As part of my participation in My 500 words, I am posting what I write each day.
People ask writers where they get their ideas, as if there’s some secret. Ideas are easy, it’s developing them that can be hard work. But even that hard work is nothing compared to the work required to create a first draft from that idea.
I’m planning on participating in National Novel Writing Month this year. I’ve done it the past three years, the first time I attempted it, my laptop crashed in the first week. I don’t know if I would have completed it that year anyway, I didn’t have a plan. The next year I was ready. I had another laptop and the determination to write every morning and get my word count in before breakfast. That year’s novel ended up being 77 thousand words. The next year’s novel was 60 something, and much better.
For the two years I won, I took the time to plan the novel. Doing any actual writing of the story is a sin, but NaNoWriMo participants are encouraged to outline, which I did. I wrote up character biographies, backstories, and even draw some diagrams and maps. I wrote outlines of the stories so I listed each event that had to happen to advance the plot to its conclusion. That skeletal structure helped me over the month to write my novel. Having a good outline combined with getting up every morning at 5ish allowed me to win the last two years.
My ideas for novels lurk in the hidden corners of my mind. I eventually completed the story I failed to win for NaNoWriMo my first year. I have always loved the Christmas song, Do You Hear What I Hear? I imagined there was a story behind it and I managed to write it. My next novel was based on a short story I had read years back. I was reluctant at first, afraid I was copying the idea. But I only used the short story as a prompt. I had my own notions of what I thought would happen. The next year, however, my story was completely original.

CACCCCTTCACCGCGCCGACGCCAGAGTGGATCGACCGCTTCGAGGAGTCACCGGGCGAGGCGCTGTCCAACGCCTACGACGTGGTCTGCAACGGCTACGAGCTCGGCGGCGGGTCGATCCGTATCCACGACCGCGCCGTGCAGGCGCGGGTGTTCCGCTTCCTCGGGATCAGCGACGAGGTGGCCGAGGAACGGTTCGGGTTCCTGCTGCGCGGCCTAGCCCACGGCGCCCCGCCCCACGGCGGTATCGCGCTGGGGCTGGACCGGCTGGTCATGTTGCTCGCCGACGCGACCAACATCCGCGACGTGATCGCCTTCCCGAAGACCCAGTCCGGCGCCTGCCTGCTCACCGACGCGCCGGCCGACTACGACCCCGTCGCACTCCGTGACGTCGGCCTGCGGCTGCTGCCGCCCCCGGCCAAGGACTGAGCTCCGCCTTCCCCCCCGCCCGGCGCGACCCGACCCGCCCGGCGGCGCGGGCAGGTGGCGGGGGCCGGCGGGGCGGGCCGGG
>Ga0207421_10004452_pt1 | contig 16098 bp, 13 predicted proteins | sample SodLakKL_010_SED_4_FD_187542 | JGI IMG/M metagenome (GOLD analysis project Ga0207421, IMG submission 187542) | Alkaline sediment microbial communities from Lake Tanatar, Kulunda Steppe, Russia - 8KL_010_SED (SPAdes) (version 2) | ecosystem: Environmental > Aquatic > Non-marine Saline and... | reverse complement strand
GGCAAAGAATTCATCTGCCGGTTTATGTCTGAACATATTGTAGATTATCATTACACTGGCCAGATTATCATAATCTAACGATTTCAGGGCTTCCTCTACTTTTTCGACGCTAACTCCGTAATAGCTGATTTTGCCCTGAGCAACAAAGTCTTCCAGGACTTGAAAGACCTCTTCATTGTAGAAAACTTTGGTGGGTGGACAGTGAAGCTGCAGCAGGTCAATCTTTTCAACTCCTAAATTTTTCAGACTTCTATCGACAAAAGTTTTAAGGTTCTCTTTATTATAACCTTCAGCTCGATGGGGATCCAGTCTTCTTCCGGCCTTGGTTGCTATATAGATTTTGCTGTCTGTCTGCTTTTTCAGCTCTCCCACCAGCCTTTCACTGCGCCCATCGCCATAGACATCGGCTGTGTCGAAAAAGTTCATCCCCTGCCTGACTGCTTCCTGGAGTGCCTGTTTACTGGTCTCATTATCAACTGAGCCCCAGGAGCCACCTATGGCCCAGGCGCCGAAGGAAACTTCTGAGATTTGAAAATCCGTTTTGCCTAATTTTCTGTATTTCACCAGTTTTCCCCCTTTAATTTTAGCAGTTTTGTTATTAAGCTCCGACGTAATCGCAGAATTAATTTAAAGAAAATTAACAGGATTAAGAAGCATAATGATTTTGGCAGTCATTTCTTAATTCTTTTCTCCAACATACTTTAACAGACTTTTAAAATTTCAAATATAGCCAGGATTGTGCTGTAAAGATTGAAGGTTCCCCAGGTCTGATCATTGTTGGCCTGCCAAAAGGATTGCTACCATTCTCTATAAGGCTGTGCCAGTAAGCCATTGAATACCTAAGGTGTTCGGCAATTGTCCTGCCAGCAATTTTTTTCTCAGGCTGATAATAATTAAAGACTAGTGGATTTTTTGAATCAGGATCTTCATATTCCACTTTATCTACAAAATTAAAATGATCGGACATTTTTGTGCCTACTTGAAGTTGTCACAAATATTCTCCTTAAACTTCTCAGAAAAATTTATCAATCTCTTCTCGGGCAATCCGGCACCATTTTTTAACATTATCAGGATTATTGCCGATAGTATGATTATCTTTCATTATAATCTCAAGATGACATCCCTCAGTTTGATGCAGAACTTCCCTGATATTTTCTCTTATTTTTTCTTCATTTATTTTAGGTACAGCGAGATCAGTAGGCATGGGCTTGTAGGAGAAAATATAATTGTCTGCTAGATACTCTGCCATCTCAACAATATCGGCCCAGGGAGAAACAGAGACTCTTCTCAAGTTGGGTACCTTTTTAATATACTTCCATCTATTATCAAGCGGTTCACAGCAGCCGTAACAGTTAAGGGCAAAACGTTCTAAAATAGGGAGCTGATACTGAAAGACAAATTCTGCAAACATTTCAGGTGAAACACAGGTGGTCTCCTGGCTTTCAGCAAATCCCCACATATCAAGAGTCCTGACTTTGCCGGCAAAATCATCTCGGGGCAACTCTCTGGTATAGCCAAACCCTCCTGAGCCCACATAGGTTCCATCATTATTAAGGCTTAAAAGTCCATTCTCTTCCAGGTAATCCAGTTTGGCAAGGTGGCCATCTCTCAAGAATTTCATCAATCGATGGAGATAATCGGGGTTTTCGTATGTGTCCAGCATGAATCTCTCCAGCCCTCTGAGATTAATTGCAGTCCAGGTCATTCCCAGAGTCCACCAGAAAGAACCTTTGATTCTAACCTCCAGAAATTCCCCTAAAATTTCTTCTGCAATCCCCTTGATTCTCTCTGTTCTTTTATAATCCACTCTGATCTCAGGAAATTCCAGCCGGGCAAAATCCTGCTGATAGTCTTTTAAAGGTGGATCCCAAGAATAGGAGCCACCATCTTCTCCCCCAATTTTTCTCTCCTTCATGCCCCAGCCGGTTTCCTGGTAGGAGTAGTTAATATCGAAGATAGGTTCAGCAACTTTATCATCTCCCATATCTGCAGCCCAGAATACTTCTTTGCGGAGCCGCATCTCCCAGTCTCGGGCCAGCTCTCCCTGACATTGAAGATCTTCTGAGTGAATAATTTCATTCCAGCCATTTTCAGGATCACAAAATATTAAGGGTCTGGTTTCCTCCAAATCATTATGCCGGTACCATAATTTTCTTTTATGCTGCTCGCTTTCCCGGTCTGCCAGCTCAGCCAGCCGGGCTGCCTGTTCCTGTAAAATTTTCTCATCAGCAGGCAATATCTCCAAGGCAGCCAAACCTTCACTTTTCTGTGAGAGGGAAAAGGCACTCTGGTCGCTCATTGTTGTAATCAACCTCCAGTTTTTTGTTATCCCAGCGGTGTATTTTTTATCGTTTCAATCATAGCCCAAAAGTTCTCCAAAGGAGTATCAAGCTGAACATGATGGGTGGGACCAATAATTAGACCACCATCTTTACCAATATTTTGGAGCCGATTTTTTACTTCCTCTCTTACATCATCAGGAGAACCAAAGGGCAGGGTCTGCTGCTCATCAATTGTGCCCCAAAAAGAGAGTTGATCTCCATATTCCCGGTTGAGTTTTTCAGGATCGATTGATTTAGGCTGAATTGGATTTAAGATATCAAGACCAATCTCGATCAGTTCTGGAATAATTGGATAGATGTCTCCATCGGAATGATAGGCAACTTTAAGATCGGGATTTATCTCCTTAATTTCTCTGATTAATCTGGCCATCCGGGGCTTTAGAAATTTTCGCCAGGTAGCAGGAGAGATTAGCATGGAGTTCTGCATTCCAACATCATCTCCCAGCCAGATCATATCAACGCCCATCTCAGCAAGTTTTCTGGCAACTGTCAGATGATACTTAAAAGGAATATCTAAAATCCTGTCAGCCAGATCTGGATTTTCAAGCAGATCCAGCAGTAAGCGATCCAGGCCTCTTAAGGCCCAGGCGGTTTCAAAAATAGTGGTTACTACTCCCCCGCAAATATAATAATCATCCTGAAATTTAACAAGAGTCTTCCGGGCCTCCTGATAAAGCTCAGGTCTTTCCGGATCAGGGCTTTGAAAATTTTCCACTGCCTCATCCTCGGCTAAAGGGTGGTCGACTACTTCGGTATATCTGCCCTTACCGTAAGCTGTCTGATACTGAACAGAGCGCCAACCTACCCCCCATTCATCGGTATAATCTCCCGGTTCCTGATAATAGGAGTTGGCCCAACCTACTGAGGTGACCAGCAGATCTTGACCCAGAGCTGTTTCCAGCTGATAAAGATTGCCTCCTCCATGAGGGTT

I had wanted to write a space-western, that much I knew. One day, out in the city of Desert Hot Springs, I stopped at a restaurant called Sidewinder. The ideas in my head began to suddenly join up. What if there had been a war in space, and some traitor, like America’s Benedict Arnold, betrayed his side and caused the war to be a truce, rather than a win? Where would this traitor go? And what if he had turned over a state-of-the-art spaceship that was called a Sidewinder?
Before that November I drove out to the desert and camped alone, two hours from even a finished road, miles away from any other living soul. I wrote up outlines of the story that day, and on the long drive back, brainstormed more. I stopped at Sidewinder in Desert Hot Springs on the way home.
I had success last year, finishing Sidewinder a day before the month’s end. Months later, I wrote a second draft, then I spent another few months editing the hardcopy. The spiral bound manuscript is next to my now. My plan is to start the next draft in December and be done with it before March.
But for now, Sidewinder sits on the back burner. November is just over two weeks away and I have a new novel to write. Tomorrow I will talk about how the idea for that came about. It started on afternoon while I was lying on my back with my daughter and we looked at the clouds.